The Choragic Monument of Nikias is a memorial building built in the Acropolis of Athens in 320–319 BCE to commemorate the choregos Nikias, son of Nikodemos. It was situated between the Theatre of Dionysos and the Stoa of Eumenes where its foundations remain along with some fragmentary elements of the structure. It was built in the form of a substantial hexastyle Doric temple with a square cella and might have been surmounted with the prize tripod of the Dionysia. The monument was dismantled at some point in late antiquity and the masonry reused in the Buelé Gate.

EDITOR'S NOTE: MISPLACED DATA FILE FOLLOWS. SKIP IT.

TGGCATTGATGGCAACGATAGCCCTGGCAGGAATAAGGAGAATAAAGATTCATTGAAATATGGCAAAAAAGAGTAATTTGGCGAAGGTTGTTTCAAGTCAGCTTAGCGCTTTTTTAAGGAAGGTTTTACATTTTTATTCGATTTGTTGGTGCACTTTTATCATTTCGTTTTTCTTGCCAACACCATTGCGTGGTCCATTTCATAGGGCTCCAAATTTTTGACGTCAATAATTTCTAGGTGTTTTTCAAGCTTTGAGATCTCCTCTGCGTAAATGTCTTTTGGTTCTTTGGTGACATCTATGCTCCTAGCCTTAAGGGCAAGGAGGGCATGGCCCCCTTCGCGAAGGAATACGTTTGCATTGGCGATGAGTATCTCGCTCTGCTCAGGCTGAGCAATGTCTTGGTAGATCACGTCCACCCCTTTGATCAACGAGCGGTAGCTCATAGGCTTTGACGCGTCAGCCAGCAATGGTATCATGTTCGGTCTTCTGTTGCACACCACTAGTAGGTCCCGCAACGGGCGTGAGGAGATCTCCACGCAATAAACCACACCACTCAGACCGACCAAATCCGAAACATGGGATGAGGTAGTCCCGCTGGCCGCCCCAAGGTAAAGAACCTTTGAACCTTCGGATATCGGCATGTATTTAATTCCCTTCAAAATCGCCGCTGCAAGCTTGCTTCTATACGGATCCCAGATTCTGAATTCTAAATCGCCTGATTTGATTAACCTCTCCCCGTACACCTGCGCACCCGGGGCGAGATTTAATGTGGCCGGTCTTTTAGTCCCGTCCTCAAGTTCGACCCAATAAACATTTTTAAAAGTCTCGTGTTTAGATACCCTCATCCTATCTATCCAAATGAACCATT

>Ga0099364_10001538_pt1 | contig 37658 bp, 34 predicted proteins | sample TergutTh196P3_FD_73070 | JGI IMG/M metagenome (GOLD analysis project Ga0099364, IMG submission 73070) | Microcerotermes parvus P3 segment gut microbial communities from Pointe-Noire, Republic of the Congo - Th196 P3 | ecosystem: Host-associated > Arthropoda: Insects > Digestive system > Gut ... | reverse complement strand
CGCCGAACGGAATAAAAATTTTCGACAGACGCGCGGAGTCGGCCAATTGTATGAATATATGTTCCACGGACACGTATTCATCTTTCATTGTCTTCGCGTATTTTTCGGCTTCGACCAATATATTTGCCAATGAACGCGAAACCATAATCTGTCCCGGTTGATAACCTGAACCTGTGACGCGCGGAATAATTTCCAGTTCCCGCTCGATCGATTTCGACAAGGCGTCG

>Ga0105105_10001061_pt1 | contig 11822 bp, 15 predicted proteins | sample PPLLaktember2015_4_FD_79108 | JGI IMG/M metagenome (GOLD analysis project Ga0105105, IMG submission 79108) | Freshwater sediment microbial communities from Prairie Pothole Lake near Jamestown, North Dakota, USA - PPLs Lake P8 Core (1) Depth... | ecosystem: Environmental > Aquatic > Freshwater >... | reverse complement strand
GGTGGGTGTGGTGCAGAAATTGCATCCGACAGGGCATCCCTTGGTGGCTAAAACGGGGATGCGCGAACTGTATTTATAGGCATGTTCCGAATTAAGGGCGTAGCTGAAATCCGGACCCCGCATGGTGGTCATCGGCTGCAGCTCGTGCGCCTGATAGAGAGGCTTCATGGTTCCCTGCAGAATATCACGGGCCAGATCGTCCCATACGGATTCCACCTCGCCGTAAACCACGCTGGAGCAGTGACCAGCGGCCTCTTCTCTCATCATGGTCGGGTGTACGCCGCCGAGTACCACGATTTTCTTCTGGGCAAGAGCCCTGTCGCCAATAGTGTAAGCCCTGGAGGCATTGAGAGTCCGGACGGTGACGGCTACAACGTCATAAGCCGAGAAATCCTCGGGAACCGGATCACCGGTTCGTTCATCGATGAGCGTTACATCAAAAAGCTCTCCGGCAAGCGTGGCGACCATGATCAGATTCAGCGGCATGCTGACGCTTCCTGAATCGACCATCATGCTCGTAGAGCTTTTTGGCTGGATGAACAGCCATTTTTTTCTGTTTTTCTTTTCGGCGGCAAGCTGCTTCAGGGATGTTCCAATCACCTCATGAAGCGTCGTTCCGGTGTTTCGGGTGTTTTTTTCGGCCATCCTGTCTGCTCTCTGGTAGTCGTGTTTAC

Most of the surviving architectural remains of the choragic monument are built into the central portion of the Buelé Gate, which was uncovered and identified by its inscription by Charles Ernest Beulé in 1852.
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